Skip to main content
European Commission logo
English English
CORDIS - EU research results

Article Category

Content archived on 2024-04-19

Article available in the following languages:

Insights from the most comprehensive study ever on the world’s glacier retreat

A new study published in ‘Nature’ has shown that almost all of the world’s glaciers have become thinner and have lost substantial mass over the past two decades – and that this trend is only accelerating. In the most comprehensive and accurate analysis yet, an international research team, which also included the EU-funded ICEMASS project, has raised the alarm about the potential dire consequences if the trend continues.

Climate Change and Environment icon Climate Change and Environment

The study highlighted that the fastest melting glaciers are in Alaska, Iceland and the Alps but glaciers in the Pamir Mountains, the Hindu Kush and the Himalayas are also being profoundly affected. This is particularly concerning for countries in South Asia, such as India and Pakistan, where glacial meltwater in the dry season is a crucial source of water. However, the study also surprisingly found some glaciers experienced slower rates of retreat from 2010-2019, such as those on Greenland’s east coast and in Scandinavia – but the researchers attribute this to a weather anomaly in the North Atlantic that caused higher precipitation and lower temperatures. The European Research Council-supported ICEMASS (Global Glacier Mass Continuity) project contributed to the wider global study by developing an innovative ‘sensor model’ that enabled the exploration of 20 years of satellite stereo imagery (imagery taken of the same point on the Earth’s surface but from different space camera angles). This allowed the researchers to unlock valuable repeat Earth surface measurements hidden deep within the data. ICEMASS also conducted several pilot studies that tested and demonstrated for smaller regions, which was then done globally for the entire study. For more information on the study, which was led by the Swiss Federal Institute of Technology in Zurich (ETH Zürich), please go to: For the study itself, please go to: “ICEMASS contributed a number of methods that were crucial to the study and I’m very pleased with how our findings and developments were taken up in such a collaborative and interactive way as was done with the ‘Nature’ study.” - Andreas Kääb, ICEMASS principal investigator If you are interested in having your project featured in ‘Project of the Month’ in an upcoming issue, please send us an email to and tell us why!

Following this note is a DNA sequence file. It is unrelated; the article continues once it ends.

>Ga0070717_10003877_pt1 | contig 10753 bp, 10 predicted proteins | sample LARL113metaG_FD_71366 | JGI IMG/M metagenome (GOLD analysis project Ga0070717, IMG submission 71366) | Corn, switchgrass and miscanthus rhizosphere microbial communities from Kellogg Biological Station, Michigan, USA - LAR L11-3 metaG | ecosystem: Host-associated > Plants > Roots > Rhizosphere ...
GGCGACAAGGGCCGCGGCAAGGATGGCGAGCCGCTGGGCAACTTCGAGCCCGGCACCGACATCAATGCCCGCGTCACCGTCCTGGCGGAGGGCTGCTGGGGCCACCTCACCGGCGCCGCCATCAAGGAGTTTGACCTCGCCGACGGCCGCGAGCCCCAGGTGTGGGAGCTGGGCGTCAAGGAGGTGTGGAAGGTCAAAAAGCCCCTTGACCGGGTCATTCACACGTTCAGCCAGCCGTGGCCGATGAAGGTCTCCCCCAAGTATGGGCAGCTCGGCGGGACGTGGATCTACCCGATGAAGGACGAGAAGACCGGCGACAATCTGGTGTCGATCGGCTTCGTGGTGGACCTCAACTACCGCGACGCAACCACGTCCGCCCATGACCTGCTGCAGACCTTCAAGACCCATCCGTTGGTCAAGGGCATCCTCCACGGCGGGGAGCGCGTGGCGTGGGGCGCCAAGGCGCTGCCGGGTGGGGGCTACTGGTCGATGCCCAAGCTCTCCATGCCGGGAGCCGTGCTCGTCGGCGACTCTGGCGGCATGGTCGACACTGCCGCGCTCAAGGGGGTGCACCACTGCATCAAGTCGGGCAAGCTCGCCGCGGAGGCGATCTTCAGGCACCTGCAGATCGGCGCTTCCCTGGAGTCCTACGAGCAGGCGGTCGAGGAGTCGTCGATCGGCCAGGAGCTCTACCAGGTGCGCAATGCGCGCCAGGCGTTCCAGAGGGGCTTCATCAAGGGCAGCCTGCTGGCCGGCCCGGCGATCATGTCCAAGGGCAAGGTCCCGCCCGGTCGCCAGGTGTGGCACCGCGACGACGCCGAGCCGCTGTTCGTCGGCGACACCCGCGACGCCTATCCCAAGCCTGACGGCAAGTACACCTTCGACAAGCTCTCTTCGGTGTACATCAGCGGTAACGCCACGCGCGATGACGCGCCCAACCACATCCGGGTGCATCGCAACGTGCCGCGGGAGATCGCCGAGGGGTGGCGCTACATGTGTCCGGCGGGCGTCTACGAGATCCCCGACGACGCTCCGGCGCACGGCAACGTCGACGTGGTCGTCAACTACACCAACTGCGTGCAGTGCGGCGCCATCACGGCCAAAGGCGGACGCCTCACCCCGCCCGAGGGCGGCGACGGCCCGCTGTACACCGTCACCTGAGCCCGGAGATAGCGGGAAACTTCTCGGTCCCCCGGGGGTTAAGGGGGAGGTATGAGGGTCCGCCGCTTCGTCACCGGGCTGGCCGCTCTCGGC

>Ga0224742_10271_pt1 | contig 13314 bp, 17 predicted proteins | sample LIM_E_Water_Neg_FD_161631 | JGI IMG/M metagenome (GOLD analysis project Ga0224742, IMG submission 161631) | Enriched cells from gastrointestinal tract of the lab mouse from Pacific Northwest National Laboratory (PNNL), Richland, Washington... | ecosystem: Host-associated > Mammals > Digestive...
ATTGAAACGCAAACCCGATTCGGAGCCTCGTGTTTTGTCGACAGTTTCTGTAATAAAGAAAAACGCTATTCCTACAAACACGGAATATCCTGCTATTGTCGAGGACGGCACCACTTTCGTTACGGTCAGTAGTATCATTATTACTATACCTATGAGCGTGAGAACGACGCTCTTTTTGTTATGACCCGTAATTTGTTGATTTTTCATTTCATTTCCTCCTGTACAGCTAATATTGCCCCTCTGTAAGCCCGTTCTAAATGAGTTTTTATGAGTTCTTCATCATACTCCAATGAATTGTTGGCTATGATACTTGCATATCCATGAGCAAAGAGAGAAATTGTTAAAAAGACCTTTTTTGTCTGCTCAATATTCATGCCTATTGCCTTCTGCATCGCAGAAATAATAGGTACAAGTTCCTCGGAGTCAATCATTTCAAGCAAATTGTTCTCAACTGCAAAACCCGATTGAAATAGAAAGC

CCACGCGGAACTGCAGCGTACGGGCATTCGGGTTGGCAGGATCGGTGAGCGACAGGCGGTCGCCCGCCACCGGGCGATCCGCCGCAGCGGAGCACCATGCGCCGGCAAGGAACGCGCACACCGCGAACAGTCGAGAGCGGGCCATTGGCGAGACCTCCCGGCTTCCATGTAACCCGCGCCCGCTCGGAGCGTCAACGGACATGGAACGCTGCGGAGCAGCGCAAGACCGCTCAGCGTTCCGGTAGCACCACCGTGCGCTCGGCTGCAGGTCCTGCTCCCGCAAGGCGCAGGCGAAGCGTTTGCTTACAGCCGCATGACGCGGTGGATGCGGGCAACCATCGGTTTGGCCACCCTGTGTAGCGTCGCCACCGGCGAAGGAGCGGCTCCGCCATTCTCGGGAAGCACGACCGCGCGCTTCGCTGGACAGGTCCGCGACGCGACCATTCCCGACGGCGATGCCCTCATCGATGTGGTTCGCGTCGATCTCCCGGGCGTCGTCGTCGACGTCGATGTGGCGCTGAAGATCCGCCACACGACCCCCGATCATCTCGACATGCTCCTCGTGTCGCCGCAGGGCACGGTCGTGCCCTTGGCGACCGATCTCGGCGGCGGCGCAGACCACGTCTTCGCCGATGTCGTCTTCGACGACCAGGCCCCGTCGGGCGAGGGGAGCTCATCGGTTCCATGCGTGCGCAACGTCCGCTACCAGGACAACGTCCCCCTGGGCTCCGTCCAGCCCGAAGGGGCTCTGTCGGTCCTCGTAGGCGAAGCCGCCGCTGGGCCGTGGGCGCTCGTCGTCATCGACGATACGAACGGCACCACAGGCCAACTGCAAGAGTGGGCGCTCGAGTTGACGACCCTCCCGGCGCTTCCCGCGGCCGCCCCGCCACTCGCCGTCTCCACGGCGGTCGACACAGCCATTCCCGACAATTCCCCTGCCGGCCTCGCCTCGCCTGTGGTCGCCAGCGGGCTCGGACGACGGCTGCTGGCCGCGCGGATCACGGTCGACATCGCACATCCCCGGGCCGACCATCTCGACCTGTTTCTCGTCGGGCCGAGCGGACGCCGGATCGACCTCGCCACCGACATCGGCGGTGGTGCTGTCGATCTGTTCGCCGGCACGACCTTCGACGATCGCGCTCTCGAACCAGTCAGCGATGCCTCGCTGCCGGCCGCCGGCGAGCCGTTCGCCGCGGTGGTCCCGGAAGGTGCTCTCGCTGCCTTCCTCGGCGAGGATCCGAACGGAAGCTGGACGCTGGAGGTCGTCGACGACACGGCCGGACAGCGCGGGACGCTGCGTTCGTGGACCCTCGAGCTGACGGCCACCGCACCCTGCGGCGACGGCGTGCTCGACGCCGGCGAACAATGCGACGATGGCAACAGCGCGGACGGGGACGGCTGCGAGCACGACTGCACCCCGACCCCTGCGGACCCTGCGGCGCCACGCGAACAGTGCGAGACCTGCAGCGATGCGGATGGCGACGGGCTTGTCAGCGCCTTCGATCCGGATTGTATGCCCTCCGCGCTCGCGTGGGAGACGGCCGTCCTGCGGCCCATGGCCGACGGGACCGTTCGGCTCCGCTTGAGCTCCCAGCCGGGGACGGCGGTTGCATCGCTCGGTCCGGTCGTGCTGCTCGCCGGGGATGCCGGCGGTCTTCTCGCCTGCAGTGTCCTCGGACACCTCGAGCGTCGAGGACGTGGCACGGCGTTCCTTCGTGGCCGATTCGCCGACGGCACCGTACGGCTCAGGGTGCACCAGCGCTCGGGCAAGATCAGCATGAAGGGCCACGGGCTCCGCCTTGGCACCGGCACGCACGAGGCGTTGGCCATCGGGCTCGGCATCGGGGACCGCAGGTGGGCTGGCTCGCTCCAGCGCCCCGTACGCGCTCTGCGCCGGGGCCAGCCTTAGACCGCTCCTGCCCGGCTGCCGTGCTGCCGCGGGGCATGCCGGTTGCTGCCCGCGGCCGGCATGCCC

ICEMASS, glacier, meltwater, satellite stereo imagery, European Research Council

Related articles